The Atlanta Business Chronicle reports that Voya Investment Management CEO Christine Hurtsellers is among the honorees included in the publication’s list of the “Most Admired CEOs” for 2020. Honorees included in the year’s list “faced a year of change like no other. Amid a pandemic, accompanying economic shutdown and social upheaval, they were able to effectively transmit vision, encouragement and hope to their teams across virtual streams of communication, keeping their companies moving forward.” A virtual event planned for December 10 will honor Hurtsellers and the other honorees.
Voya Global Advantage and Premium Opportunity Fund and Voya Infrastructure, Industrials and Materials Fund (the Funds) announced in a press release “important information concerning the Funds’ distributions declared in September 2020.” The press release was issued “as required by the Funds’ Managed Distribution Plan (the “Plan”) and an exemptive order received from the U.S. Securities and Exchange Commission.” The Board of Trustees “has approved the implementation of the Plan to make quarterly cash distributions to common shareholders, stated in terms of a fixed amount per common share.”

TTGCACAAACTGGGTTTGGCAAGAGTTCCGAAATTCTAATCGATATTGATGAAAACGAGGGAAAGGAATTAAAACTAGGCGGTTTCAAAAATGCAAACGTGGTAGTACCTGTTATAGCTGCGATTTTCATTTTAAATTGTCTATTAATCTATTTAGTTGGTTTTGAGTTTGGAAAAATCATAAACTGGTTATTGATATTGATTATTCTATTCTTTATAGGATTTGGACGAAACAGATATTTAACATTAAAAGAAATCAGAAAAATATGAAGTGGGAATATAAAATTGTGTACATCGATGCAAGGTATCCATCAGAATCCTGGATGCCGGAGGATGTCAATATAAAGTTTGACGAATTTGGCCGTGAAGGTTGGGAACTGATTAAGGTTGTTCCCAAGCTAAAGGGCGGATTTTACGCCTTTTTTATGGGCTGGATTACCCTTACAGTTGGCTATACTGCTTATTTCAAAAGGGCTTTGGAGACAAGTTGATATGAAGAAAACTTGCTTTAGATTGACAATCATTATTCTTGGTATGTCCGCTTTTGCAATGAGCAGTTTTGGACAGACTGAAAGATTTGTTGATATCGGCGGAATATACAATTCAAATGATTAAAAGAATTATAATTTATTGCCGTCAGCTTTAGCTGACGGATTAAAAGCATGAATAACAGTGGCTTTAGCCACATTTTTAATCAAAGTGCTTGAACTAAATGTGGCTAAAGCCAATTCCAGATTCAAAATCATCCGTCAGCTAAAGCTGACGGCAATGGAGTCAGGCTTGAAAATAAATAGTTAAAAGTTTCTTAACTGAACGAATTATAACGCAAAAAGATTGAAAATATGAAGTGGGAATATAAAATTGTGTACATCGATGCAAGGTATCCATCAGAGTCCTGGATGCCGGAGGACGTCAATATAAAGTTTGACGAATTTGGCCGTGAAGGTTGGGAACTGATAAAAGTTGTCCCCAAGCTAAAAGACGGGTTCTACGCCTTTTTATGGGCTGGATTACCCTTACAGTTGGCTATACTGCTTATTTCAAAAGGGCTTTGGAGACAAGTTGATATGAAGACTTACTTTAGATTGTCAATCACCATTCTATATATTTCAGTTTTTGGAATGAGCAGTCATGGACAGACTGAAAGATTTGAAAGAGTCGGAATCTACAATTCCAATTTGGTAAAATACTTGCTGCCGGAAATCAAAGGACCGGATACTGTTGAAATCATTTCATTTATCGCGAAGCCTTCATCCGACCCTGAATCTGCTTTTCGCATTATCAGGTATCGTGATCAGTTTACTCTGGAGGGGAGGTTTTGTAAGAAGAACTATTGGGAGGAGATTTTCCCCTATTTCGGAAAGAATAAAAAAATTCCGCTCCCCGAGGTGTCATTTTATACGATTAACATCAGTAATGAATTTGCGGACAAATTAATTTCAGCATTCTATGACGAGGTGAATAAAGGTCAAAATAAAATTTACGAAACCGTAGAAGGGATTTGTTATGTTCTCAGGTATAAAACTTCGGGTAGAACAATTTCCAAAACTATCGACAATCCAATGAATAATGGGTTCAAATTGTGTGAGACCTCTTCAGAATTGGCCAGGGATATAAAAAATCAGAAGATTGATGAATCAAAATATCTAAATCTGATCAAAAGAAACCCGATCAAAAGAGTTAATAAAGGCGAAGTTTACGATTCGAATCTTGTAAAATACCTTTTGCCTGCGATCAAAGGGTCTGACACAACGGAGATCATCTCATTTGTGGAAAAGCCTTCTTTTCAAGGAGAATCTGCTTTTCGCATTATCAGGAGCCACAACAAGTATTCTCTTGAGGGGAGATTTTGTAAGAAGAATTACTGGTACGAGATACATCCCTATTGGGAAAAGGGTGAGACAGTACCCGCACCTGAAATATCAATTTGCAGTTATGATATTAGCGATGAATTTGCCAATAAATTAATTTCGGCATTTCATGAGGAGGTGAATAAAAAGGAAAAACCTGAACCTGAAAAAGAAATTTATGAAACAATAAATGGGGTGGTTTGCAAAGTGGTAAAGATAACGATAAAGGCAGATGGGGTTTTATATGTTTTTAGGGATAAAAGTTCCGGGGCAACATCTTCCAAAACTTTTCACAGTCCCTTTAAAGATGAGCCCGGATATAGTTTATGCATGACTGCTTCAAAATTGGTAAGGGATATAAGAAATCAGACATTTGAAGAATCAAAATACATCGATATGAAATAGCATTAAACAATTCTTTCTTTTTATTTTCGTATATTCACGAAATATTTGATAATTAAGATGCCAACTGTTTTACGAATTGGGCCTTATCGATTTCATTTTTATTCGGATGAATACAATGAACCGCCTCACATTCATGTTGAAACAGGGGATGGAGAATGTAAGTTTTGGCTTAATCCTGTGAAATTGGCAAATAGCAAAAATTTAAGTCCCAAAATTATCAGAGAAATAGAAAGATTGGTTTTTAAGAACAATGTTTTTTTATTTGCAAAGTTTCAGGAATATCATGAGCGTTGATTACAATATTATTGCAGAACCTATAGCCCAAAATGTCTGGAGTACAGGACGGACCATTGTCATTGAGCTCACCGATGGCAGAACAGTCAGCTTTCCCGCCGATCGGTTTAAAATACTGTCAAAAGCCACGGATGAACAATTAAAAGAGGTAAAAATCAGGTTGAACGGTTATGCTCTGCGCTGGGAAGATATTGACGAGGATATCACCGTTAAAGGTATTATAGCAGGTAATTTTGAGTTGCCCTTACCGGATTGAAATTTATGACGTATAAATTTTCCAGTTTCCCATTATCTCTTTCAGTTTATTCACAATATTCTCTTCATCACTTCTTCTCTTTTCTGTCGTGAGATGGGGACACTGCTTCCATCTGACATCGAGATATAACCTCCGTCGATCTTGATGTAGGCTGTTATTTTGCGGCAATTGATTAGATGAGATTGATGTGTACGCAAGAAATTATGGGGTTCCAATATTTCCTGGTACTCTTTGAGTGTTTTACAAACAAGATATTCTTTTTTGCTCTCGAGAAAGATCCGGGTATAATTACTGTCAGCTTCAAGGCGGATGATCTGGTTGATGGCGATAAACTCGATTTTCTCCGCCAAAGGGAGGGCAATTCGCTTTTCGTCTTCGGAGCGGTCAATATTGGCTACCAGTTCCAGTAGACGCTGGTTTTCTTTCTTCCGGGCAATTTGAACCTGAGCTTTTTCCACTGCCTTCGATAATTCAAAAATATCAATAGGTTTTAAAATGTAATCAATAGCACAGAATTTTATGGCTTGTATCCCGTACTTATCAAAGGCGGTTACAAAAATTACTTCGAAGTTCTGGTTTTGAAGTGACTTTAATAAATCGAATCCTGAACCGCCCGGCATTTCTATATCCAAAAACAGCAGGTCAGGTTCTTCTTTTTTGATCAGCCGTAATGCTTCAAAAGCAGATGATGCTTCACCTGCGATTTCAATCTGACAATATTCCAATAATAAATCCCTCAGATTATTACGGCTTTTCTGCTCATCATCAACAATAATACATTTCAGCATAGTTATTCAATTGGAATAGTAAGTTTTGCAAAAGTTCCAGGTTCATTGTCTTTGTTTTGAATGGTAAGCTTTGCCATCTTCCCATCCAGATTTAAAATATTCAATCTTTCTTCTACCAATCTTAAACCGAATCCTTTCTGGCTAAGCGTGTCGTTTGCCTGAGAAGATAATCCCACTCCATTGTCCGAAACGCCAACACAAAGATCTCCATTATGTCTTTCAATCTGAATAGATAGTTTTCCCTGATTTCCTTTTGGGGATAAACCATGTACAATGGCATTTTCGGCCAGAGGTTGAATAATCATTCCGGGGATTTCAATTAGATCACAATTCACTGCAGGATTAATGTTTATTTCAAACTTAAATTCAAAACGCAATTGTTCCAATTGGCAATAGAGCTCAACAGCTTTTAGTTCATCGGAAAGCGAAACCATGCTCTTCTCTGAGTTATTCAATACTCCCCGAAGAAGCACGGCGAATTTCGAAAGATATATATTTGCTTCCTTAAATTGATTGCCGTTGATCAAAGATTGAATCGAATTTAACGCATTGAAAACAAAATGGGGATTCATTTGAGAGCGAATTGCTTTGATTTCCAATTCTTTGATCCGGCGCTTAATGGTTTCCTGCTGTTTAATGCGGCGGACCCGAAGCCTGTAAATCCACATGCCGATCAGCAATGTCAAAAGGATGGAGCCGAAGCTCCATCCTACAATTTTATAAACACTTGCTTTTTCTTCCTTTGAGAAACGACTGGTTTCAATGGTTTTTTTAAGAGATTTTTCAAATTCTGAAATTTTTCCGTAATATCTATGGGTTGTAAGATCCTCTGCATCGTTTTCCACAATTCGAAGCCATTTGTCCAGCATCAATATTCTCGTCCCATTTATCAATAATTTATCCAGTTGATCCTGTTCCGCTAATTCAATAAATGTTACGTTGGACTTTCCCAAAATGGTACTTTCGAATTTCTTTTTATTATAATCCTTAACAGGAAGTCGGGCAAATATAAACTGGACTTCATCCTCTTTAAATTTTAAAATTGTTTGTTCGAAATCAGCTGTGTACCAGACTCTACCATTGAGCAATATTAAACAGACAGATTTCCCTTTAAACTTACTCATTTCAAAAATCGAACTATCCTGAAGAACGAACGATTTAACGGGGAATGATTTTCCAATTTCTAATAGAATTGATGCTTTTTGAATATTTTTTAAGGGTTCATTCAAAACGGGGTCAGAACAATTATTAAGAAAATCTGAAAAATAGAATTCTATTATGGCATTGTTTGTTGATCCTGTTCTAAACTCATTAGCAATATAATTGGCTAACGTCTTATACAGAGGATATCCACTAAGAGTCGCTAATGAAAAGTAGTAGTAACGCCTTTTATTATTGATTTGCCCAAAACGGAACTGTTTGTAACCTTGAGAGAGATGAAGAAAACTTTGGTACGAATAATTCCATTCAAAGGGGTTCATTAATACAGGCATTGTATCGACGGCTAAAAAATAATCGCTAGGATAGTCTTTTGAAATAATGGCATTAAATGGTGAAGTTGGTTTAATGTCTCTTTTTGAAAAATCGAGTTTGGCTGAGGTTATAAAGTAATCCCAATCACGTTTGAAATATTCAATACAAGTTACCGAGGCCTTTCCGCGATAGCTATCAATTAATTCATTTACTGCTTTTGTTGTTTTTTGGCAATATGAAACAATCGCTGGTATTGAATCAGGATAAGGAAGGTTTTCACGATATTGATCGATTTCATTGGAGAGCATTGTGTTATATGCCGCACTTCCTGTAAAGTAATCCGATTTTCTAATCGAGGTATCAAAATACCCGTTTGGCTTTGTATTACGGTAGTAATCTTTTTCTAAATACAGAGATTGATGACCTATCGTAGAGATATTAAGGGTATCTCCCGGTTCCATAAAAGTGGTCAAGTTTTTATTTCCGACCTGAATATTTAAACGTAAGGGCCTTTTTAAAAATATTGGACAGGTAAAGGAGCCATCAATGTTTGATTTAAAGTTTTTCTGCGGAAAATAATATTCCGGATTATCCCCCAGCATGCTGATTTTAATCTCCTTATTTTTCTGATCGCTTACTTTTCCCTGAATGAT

Voya’s Buziak Confirms Block-Focused Trading Saw An Increase As Asset Managers Reacted To Volatility
Traders Magazine reports, “They might not be all that new, but conditional orders have really come into their own in this year’s unusual trading conditions, helping to make 2020 a bumper year for block-trading venues.” Voya Investment Management Head of Trading Nanette Buziak “confirms an increase in block trading earlier this year as asset managers responded to the volatility.” Buziak said, “When the NYSE closed the floor, there was a particular increase in activity on the block-focused venues around the market close, because buy-side firms no longer had access to the NYSE closing auction via the D-quote.” She added, “Conditional orders definitely make it easier to find the other side of the trade.”